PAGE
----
It’s my 15th wedding anniversary this Wednesday, October 5th. And there are many other things I want to write about my amazing partner in the sublime and ridiculous adventure we’ve undertaken together. But before I get to that, it’s worth laying down a little groundwork.
Fortunately, I’ve already done this — rather eloquently, in fact, if I do say so myself. This essay was first published in the August 2010 issue of RPGirl zine, but I thought I’d repost it here as well, for all those who haven’t enjoyed that esteemed publication. This is the astronomically unlikely, stranger-than-fiction story of how Cam and I ended up together. Enjoy!
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I met my husband online in 1993. Back then, Internet marriages were still the stuff of The Jerry Springer Show; they were viewed by the general public with about as much trust as prison pen pal marriages. But they were startin to happen more often, and while “We met online” resulted in universal gasps and exclamations of disbelief and lurid curiosity, the real secret behind our marriage wasn’t where we met — it was how. You see, my husband and I met through an online RPG.
Before RPG meant “Rocket Propelled Grenade” to the majority of Americans, it was better known to gamers by a different set — an altogether more contaminated set — of initials: D&D. And if couples formed on the Internet were viewed with the expectation of imminent failure, well, couples formed through the unholy bonds of D&D were viewed as if they’d joined the Heaven’s Gate death-pact cult.
Only gamers really understood that D&D wasn’t the only RPG out there, but even gamers didn’t quite believe that women were in the gaming community to stay. Gamer guys expected women to date at least one of the party, in and out of character; if they weren’t willing, then they could play a guy or bring food. To gamer girls, online RPGs, which were still entirely text-based, represented a chance to play without wondering where a guy’s eyes were during each scene — wondering where his hands were would come later, but could at least be ignored, except for the typos. Though many women still felt they needed to play male characters online to be taken seriously (while many men chose to play female characters, willing to be taken in any way they could), good scene-writing was respected online, and women (not shockingly) wrote women’s parts with remarkable insight. Gamer girls were starving for respect, and provided they could write passably well, they found that respect in the nascent online gaming world.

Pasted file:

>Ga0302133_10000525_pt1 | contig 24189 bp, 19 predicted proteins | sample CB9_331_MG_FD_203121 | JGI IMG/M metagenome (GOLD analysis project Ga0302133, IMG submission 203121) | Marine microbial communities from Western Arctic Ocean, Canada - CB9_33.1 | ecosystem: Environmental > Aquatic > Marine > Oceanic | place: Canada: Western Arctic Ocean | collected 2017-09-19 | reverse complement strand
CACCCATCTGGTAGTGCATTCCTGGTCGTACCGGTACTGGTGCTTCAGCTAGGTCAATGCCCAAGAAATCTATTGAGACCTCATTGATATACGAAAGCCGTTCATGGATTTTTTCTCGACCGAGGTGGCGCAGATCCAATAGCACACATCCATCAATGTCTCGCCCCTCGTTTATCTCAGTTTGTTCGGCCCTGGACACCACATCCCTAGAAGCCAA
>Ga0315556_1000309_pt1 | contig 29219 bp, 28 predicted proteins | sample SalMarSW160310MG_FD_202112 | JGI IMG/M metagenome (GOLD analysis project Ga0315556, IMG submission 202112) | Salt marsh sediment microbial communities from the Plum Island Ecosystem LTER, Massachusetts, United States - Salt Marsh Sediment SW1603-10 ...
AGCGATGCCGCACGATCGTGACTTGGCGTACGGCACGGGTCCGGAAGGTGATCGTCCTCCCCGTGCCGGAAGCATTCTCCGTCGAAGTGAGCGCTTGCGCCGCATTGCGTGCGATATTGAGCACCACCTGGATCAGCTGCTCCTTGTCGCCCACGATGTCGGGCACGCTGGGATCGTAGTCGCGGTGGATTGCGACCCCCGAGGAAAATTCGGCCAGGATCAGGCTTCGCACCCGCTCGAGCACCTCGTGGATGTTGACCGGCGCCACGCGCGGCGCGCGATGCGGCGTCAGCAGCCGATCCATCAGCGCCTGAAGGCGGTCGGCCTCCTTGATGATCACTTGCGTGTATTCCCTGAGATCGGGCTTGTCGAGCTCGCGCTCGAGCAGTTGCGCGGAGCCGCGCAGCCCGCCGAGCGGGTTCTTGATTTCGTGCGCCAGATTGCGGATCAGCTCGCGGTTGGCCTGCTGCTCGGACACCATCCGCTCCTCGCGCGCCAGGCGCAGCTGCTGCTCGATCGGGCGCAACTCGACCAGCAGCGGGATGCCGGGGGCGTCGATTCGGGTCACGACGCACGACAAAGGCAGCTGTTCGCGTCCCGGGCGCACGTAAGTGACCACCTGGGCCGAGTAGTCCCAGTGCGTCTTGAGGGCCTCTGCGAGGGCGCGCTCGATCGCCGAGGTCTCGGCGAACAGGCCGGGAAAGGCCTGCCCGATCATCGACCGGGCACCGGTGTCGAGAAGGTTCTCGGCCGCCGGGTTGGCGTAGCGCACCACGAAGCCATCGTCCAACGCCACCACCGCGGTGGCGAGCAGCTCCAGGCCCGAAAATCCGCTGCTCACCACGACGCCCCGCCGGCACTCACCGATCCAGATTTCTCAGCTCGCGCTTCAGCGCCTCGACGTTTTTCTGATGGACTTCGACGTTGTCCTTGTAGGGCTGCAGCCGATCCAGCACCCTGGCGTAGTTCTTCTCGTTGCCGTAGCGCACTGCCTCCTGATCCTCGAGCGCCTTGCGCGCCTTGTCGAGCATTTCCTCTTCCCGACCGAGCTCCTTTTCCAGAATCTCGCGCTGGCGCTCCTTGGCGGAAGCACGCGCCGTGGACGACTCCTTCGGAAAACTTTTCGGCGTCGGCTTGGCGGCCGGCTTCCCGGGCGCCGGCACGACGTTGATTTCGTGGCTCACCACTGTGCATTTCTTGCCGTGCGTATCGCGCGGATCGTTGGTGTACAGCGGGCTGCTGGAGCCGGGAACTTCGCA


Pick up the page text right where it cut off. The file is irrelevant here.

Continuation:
Most of the women in online RPGs came across the games as part of their experience in the computer world — many of them were already programmers or employed in the Internet industry as technicians or support personnel. As such, I was the odd bird — I was persuaded by my then-boyfriend to create a character on AmberMUSH because I’d enjoyed the novels by Roger Zelazny, on which the game was based. I had absolutely no computer skills beyond a 100 wpm typing speed and good word-processing abililties, established by my busy schedule as a French and journalism double major. Neither of us had a computer of our own, so if I wanted to spend time with him after he began playing, it would have to be at one of the computer labs on campus; and if I wanted not to be bored, then I’d better have a character of my own.
Within a year, I’d established myself both in character — a six-foot warrior woman with a pet lion, shamelessly ripped off from a Mercedes Lackey character I admired — and in the online gaming community, which shared a parallel out-of-character site called TooMUSH, with only the few they deemed decent and “real” enough to call friends. Among the TooMUSH family, I was the newbie. There I met geniuses who coded the first online RPGs based on their love of RL (“real life”) gaming; many are now highly respected faculty, independent consultants, supervisors, and engineers. There I also met gaming devotees who introduced me to systems and worlds that fundamentally changed my idea of play. There I met virtuosos who dazzled me with their writing ability in scenes I’ll never forget; several are now New York Times Bestselling authors [NB: The NYT just recently published an article on AmberMUSH as the successful incubator for so many successful writers, including dearest friends and my own Darling Husband; it’s well worth the read.]